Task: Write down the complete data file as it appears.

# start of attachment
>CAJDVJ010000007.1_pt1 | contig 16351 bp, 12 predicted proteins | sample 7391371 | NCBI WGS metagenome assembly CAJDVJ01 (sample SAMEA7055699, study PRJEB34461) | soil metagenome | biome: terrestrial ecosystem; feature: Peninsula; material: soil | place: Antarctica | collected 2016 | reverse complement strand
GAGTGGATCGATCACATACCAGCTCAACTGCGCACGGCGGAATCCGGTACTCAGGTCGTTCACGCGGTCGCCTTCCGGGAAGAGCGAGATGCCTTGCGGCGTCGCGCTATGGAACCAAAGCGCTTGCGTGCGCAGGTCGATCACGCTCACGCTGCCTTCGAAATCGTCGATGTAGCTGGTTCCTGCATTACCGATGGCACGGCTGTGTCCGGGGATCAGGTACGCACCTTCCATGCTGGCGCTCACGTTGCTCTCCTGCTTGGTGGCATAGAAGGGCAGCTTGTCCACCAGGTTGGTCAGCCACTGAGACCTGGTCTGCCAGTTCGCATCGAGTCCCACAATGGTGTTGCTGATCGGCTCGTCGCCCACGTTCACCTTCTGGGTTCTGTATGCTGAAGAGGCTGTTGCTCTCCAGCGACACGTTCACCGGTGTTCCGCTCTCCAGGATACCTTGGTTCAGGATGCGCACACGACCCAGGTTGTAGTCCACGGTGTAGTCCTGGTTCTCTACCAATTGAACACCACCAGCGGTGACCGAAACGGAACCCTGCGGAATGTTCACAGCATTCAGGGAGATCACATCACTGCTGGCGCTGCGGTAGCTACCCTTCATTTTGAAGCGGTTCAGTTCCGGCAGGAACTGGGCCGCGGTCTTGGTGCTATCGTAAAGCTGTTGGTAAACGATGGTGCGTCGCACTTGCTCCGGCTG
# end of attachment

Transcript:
>CAJDVJ010000007.1_pt1 | contig 16351 bp, 12 predicted proteins | sample 7391371 | NCBI WGS metagenome assembly CAJDVJ01 (sample SAMEA7055699, study PRJEB34461) | soil metagenome | biome: terrestrial ecosystem; feature: Peninsula; material: soil | place: Antarctica | collected 2016 | reverse complement strand
GAGTGGATCGATCACATACCAGCTCAACTGCGCACGGCGGAATCCGGTACTCAGGTCGTTCACGCGGTCGCCTTCCGGGAAGAGCGAGATGCCTTGCGGCGTCGCGCTATGGAACCAAAGCGCTTGCGTGCGCAGGTCGATCACGCTCACGCTGCCTTCGAAATCGTCGATGTAGCTGGTTCCTGCATTACCGATGGCACGGCTGTGTCCGGGGATCAGGTACGCACCTTCCATGCTGGCGCTCACGTTGCTCTCCTGCTTGGTGGCATAGAAGGGCAGCTTGTCCACCAGGTTGGTCAGCCACTGAGACCTGGTCTGCCAGTTCGCATCGAGTCCCACAATGGTGTTGCTGATCGGCTCGTCGCCCACGTTCACCTTCTGGGTTCTGTATGCTGAAGAGGCTGTTGCTCTCCAGCGACACGTTCACCGGTGTTCCGCTCTCCAGGATACCTTGGTTCAGGATGCGCACACGACCCAGGTTGTAGTCCACGGTGTAGTCCTGGTTCTCTACCAATTGAACACCACCAGCGGTGACCGAAACGGAACCCTGCGGAATGTTCACAGCATTCAGGGAGATCACATCACTGCTGGCGCTGCGGTAGCTACCCTTCATTTTGAAGCGGTTCAGTTCCGGCAGGAACTGGGCCGCGGTCTTGGTGCTATCGTAAAGCTGTTGGTAAACGATGGTGCGTCGCACTTGCTCCGGCTG